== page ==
JACKSONVILLE, Fla.-- More than 1,000 students impacted, more than $4 million stake, and after months of leaving people who were promised Pell grants on the edge of their seats, FSCJ is taking ownership of its big mistake.
Instead of asking students to pay back those false Pell grants, the board voted to reach into its own pocket.
"We actually are retiring that student debt," said FSCJ interim president Willis Holcombe.
But where is a school so strapped for cash getting the money to pay off debt? Action News followed the money to find out. We learned it's coming from one of the school's need-based scholarship funds.
"It's an appropriate fund," said Holcombe. "It's not using taxpayer dollars, it's not using student tuition. Those are important things, but the most important thing is that it resolves the situation for the students."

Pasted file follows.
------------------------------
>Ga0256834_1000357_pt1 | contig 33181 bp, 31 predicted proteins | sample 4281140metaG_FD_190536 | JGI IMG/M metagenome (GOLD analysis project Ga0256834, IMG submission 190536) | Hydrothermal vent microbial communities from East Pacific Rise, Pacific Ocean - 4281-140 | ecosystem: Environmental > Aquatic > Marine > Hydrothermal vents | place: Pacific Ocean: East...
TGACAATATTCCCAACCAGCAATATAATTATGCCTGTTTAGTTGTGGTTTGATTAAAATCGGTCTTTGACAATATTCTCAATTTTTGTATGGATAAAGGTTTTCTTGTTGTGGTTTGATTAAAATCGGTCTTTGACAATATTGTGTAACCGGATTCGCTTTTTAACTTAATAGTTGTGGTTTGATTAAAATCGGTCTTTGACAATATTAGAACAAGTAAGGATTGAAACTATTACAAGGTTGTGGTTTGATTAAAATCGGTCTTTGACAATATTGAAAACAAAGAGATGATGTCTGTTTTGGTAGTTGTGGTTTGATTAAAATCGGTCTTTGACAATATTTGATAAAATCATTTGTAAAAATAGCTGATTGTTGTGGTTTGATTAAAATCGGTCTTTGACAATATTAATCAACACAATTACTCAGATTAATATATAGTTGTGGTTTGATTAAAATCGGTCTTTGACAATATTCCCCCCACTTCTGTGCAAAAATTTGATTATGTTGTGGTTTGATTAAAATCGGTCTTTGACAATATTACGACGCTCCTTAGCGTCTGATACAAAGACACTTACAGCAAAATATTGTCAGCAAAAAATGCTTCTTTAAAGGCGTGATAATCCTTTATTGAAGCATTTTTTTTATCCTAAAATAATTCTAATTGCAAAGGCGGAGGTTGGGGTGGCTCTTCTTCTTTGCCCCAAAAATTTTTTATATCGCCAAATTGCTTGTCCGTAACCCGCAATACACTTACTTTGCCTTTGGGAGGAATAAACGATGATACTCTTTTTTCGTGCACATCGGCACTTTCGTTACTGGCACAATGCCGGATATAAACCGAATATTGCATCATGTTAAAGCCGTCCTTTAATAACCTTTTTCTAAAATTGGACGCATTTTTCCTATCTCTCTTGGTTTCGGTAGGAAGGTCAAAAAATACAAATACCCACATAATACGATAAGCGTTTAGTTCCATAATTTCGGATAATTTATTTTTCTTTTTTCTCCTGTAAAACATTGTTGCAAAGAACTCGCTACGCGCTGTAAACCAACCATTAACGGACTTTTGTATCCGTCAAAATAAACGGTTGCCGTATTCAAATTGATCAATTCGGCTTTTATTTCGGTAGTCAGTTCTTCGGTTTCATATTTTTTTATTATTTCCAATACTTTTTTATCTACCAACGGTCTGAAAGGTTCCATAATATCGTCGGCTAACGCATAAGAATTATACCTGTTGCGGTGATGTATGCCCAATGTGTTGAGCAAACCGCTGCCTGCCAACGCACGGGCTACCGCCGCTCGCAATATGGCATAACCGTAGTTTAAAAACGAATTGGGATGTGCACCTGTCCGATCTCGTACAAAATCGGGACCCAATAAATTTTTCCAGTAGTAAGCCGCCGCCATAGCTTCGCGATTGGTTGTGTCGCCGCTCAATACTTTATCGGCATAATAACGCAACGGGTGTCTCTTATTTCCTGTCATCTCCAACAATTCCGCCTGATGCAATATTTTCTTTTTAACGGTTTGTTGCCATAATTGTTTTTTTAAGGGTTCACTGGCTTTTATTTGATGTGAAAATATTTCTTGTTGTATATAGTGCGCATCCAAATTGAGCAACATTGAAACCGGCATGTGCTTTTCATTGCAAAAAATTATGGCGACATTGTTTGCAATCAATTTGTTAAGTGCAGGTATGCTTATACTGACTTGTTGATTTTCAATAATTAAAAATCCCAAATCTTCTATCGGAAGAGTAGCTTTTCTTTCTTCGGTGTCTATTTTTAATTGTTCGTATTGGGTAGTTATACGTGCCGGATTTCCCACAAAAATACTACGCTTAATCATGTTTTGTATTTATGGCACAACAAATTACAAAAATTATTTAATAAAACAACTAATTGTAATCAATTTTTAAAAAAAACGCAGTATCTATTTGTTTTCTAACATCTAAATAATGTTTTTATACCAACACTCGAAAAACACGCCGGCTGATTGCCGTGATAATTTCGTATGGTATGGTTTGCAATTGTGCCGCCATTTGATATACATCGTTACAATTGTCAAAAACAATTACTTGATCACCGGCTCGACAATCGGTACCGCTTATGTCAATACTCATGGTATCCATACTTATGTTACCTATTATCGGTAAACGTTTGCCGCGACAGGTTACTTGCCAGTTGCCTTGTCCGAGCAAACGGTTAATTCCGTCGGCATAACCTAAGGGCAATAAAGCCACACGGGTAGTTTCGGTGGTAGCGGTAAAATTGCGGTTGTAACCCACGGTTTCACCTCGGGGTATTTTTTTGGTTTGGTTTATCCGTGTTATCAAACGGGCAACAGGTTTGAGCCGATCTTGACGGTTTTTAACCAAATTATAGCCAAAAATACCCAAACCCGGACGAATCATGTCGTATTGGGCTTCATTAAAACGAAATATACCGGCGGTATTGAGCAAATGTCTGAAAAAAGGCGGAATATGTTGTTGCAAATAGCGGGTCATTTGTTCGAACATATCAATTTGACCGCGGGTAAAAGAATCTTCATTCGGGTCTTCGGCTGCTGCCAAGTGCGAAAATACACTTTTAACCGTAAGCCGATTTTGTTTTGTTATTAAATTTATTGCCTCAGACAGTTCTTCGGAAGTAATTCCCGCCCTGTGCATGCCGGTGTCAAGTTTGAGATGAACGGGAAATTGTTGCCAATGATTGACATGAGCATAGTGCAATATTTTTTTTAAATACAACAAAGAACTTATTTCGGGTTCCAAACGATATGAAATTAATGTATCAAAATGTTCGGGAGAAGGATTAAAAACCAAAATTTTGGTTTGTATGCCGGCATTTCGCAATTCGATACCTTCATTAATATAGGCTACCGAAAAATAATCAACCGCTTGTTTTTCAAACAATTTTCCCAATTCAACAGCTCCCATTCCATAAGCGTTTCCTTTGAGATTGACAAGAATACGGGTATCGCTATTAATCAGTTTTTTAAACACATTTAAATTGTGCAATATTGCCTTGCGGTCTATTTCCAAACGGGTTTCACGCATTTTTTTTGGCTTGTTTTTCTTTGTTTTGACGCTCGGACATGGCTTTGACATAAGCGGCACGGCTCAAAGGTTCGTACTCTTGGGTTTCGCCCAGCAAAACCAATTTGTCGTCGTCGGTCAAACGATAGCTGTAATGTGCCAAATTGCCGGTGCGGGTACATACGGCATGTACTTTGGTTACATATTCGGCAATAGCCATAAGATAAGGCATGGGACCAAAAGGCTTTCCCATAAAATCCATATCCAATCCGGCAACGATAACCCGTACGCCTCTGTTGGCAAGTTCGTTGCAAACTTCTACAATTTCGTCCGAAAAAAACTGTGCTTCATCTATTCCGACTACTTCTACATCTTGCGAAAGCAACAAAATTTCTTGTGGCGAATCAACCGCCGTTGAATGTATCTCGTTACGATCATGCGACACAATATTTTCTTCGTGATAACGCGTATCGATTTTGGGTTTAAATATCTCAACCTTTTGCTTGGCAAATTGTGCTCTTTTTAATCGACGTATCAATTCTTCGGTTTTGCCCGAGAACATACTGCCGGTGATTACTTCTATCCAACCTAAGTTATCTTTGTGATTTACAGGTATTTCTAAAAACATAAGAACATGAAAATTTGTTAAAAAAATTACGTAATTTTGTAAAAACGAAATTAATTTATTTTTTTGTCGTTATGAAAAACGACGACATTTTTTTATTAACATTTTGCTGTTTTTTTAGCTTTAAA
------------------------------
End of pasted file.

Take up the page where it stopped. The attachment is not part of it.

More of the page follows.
But Action News has learned the move leaves FSCJ with $200,000 less to hand out to other students who could have used that scholarship money.
"The ones that are missing out that's not really fair to them," said FSCJ student, AJ Slate.
"Not good, it's already looking sour as it is," said FSCJ student Andrew Milonis.
But Holcombe assures me, with the economy on the rise, the school's foundation is projected to raise $1.5 million. Money he says can also be handed out as scholarships. He says the school is committed to doing right by the students.
"Understand that the college is really committed to their success and the action by the board proves it," said Holcombe.